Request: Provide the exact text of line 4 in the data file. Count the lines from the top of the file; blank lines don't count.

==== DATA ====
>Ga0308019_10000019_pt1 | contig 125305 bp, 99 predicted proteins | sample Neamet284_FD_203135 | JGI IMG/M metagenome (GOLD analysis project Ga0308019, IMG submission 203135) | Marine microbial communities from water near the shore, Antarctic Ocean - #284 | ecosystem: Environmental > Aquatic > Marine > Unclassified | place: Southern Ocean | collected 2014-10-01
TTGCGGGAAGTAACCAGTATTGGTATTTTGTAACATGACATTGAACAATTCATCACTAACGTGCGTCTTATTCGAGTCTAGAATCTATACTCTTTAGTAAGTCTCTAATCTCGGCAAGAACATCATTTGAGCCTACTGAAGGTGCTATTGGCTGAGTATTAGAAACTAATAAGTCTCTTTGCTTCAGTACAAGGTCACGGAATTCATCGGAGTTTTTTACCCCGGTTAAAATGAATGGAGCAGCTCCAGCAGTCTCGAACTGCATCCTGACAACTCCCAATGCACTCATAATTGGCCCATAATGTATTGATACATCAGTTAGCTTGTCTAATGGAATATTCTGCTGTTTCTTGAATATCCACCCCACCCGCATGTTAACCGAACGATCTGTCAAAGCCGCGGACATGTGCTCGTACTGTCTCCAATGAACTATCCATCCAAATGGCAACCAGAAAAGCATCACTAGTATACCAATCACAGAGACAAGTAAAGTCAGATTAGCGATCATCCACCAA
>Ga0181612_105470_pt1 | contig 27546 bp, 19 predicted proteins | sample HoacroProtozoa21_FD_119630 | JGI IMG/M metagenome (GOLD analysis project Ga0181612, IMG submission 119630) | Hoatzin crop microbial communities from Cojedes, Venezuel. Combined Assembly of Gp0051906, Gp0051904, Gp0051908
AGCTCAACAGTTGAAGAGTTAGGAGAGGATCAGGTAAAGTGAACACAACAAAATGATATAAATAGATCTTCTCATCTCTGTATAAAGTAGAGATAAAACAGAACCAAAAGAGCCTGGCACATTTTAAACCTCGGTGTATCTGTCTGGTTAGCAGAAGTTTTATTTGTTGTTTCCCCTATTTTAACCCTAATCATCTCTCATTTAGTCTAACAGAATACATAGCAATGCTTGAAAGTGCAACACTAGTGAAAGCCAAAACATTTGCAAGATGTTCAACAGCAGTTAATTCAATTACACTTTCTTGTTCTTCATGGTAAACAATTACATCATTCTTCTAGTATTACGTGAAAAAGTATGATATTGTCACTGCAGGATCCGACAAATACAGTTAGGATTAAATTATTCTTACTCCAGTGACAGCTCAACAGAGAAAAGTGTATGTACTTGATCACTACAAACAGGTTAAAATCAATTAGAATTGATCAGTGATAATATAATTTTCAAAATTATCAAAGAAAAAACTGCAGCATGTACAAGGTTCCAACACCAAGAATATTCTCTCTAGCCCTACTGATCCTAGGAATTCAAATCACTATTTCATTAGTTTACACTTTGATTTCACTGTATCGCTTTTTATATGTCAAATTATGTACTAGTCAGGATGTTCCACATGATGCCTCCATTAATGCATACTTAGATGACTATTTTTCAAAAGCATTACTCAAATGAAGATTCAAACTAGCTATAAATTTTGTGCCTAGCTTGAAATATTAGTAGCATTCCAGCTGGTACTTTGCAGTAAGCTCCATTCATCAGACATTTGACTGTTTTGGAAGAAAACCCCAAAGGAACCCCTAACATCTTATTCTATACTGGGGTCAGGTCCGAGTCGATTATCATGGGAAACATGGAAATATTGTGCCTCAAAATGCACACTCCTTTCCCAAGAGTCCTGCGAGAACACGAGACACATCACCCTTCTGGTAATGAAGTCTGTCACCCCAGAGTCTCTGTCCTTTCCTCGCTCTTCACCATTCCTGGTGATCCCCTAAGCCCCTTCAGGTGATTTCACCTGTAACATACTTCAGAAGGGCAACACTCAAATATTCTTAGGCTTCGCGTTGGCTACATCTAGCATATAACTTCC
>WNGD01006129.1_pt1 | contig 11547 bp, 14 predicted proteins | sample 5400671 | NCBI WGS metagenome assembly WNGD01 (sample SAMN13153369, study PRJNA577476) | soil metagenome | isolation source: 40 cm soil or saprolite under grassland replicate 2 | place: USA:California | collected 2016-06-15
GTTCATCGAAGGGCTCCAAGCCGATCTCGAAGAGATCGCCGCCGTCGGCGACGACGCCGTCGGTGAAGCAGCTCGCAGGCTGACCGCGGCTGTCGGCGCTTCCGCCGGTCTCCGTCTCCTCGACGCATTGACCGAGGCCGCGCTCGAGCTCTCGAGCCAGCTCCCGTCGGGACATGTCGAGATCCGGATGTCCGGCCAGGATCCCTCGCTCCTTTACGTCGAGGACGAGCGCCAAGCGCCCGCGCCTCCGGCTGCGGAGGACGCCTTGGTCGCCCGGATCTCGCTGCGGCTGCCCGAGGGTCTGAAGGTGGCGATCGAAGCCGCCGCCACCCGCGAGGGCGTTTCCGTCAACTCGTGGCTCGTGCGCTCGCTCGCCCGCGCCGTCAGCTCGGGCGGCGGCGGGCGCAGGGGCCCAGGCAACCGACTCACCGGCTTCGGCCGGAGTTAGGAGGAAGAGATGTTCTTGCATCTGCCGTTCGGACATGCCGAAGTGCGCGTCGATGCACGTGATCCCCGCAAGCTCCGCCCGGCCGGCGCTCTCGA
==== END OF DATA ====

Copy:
AGCTCAACAGTTGAAGAGTTAGGAGAGGATCAGGTAAAGTGAACACAACAAAATGATATAAATAGATCTTCTCATCTCTGTATAAAGTAGAGATAAAACAGAACCAAAAGAGCCTGGCACATTTTAAACCTCGGTGTATCTGTCTGGTTAGCAGAAGTTTTATTTGTTGTTTCCCCTATTTTAACCCTAATCATCTCTCATTTAGTCTAACAGAATACATAGCAATGCTTGAAAGTGCAACACTAGTGAAAGCCAAAACATTTGCAAGATGTTCAACAGCAGTTAATTCAATTACACTTTCTTGTTCTTCATGGTAAACAATTACATCATTCTTCTAGTATTACGTGAAAAAGTATGATATTGTCACTGCAGGATCCGACAAATACAGTTAGGATTAAATTATTCTTACTCCAGTGACAGCTCAACAGAGAAAAGTGTATGTACTTGATCACTACAAACAGGTTAAAATCAATTAGAATTGATCAGTGATAATATAATTTTCAAAATTATCAAAGAAAAAACTGCAGCATGTACAAGGTTCCAACACCAAGAATATTCTCTCTAGCCCTACTGATCCTAGGAATTCAAATCACTATTTCATTAGTTTACACTTTGATTTCACTGTATCGCTTTTTATATGTCAAATTATGTACTAGTCAGGATGTTCCACATGATGCCTCCATTAATGCATACTTAGATGACTATTTTTCAAAAGCATTACTCAAATGAAGATTCAAACTAGCTATAAATTTTGTGCCTAGCTTGAAATATTAGTAGCATTCCAGCTGGTACTTTGCAGTAAGCTCCATTCATCAGACATTTGACTGTTTTGGAAGAAAACCCCAAAGGAACCCCTAACATCTTATTCTATACTGGGGTCAGGTCCGAGTCGATTATCATGGGAAACATGGAAATATTGTGCCTCAAAATGCACACTCCTTTCCCAAGAGTCCTGCGAGAACACGAGACACATCACCCTTCTGGTAATGAAGTCTGTCACCCCAGAGTCTCTGTCCTTTCCTCGCTCTTCACCATTCCTGGTGATCCCCTAAGCCCCTTCAGGTGATTTCACCTGTAACATACTTCAGAAGGGCAACACTCAAATATTCTTAGGCTTCGCGTTGGCTACATCTAGCATATAACTTCC